In this week’s episode of Dr. Brain, neuroscientist Sewon Koh discovers a powerful ally as he chases new clues as he searches for his son and his wife’s killer. Reality and the imaginary are beginning to merge in a way that suggests that they may not be able to distinguish them any time soon.
Oh, and Sewon’s new ally? It’s in his brain! The new trippy South Korean sci-fi / mystery series Apple TV + is getting wild.
Dr. Brain review: ‘chapter 3’
In the episode, called simply “Chapter 3,” Sewon (played by Sun-kyun Lee) comes to visit from Kangmu (Park Hee-soon) just as his confidence in everything is collapsing. Minutes before Kangmu’s arrival, Lieutenant Choi (Seo Ji-hye) convinced Sewon that Kangmu was actually dead. But if that’s the case, is the man out of cheating … or something else?
Kangmu teaches Sewon through the question and then goes to the morgue where they find his body. It turned out that he had synchronized his brain with Kangmu’s corpse without being aware of it and now Kangmu’s memories are trapped in Sewon’s brain.
If you want some clues why Dr. Brain rises a little above most TVs, note that this episode is a race out Sixth sense to Solaris way The beginning in five minutes without blinking. And we still have 50 minutes of plot left to go through!
Sewon now has several new mysteries to solve, such as who killed Kangmu and how he ended up as the body he first synchronized with. Sewon assumed it was an accident, but didn’t actually procure a body to synchronize the brain. No, that would be his reluctant accomplice, Namil Hong (Jae-won Lee), his colleague at the research center.
Anyway, Sewon and Kangmu’s ghost head to the scene of the car accident that took Kangmu’s life. He headed for the house of Junki Lim (Kim Yu-hun), but he can’t remember exactly why. Kangmu’s eerie apparition also can’t remember the exact moment of his death – but Sewon can. Kangmu was followed, and the one who threw him out of the way came down to finish the job.
It turned out that they were the same guys from the memory of the dead cat on Junkie’s murder. But who are these mysterious people? And who do they work for?
At this point, I want to admit that everything I just described is happening in the first 15 minutes of this week’s episode. Dr. Brain is so clogged with incidents that you would think it might be difficult to follow. But director Kim Jee-Woon is such a dynamo with action choreographies and such an elegant narrator that you absorb everything and anything except praying for the next development of events.
One should disbelieve at some point, any of these events, but in between sofa directing, Kim’s brio of storytelling, photography by Kim Cheon-seok, the pulsating score of Mowg, and the dedicated performances of the lead actors, all flow.
Kim Cheon-seok has made a resume over the past decade, but Dr. Brain marks his most prominent work to date. Mowg, on the other hand, is everywhere. Kim’s regular composer ever since I saw the devil In 2010, he worked on both small and big hits like Dongyu: Portrait of a poet, peninsula i Burning.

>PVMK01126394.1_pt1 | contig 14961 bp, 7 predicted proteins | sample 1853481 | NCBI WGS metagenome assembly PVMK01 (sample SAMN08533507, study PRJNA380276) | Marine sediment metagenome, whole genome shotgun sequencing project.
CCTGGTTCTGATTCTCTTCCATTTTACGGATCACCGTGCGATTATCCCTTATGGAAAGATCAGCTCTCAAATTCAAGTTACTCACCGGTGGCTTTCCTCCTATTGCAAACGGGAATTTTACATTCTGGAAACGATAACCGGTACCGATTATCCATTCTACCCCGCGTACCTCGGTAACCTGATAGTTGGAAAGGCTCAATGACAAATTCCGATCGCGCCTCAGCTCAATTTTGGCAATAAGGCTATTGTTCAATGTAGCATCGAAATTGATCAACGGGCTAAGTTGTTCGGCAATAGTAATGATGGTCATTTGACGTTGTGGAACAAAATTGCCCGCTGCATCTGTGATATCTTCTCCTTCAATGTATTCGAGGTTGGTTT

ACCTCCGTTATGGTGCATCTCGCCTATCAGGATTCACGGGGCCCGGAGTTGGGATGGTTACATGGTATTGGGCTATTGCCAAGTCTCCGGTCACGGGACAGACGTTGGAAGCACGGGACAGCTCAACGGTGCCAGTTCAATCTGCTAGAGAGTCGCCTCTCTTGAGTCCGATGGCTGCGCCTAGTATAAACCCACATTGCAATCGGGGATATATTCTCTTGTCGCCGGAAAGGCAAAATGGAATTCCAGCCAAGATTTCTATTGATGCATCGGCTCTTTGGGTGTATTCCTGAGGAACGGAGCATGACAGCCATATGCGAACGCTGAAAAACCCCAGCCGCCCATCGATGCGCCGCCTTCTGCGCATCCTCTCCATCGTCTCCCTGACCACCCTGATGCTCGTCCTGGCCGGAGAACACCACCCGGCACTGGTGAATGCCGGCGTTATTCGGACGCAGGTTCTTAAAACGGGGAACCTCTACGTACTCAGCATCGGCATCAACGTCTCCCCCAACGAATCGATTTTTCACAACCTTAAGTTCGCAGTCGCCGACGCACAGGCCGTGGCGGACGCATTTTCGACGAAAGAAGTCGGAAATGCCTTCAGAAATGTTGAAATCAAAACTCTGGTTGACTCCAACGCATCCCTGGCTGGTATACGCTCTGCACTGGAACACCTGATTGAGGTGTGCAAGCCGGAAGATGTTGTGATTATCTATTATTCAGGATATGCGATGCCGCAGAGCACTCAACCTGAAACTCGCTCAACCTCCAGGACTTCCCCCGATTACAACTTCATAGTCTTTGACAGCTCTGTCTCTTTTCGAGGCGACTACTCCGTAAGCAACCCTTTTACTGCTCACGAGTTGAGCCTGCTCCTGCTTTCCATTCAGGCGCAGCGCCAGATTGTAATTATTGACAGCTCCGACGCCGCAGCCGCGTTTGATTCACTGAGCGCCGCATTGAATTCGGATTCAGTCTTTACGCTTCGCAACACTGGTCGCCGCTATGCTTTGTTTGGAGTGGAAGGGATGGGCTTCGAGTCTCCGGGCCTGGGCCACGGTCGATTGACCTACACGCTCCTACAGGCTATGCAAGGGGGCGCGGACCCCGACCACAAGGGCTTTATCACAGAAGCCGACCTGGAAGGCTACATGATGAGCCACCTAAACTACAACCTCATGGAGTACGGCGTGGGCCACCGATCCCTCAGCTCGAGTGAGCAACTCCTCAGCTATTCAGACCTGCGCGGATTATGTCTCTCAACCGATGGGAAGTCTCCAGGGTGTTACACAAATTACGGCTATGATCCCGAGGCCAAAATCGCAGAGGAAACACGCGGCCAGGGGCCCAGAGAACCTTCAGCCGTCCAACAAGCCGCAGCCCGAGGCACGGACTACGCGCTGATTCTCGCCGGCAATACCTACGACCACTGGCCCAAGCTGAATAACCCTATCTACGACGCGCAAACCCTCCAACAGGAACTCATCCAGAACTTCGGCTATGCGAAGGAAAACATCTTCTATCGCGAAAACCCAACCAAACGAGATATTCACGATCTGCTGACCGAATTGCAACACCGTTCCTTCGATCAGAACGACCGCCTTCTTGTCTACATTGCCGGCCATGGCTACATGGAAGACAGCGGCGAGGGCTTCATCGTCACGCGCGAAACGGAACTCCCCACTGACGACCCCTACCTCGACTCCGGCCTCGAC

This team works great together, creating a kind of permanent insomnia of the underworld of thieves, cops and ghosts. The scenes in which Kangmu appears to Sewon as a kind of grinning devil on his shoulder, who teaches him through a lie and fight detector test, are delicious. Park makes a great grotesque, greasy eel in sunglasses finally enjoying the fact that he can no longer stop or be held accountable.
This is the first time Kim has indulged in his love of action choreography since the show began, and he’s making a meal out of an argument Sewon is having with two thugs who killed Kangmu and Junki. Because of Sewon’s brain synchronization, he can now see what will happen when they come for him because he gets extra-sensory help, so he’s able to defeat his attackers with little effort. It’s pretty cool, and I hope it hints at more of these things below.
The big revelation this week comes after Choi shoots and kills one of Sewon’s attackers. Sewon’s brain syncs with the dead man in the morgue, revealing that the killers were sent from Junki on the orders of a mysterious benefactor. Then they had to go back for Junki’s daughter, Heejin. Turns out the bully didn’t have the heart to bury the kid, so he left Heejin with the old girl.
The chase scene in which they return to the typical steps of the night when he failed to kill Heejin is from the magnificent Tony Scott Already seen, and the scene in which she is sought in the forest looks like a deliberate call back ET alien. It’s exactly the kind of pop cinema bingo I expect from Kim.
Dr. Brain it develops as a fascinating thesis about the last 30 years of action / sci-fi as the genre has crossed global boundaries and returned with new passport stamps.
Look Dr. Brain on Apple TV +
New episodes Dr. Brain arrives on Apple TV + on Friday.
Look at: Apple TV +
Scout Tafoya is a film and TV critic, director and creator of a long-running series of video essays The Unloved for RogerEbert.com. He wrote for The Village Voice, Film Comment, The Los Angeles Review of Books i Nylon Magazine. He is the author Cinemaphagy: About the psychedelic classical form of Tobe Hooper, the director of 25 feature films and author of more than 300 video essays, which can be found at Patreon.com/honorszombie.
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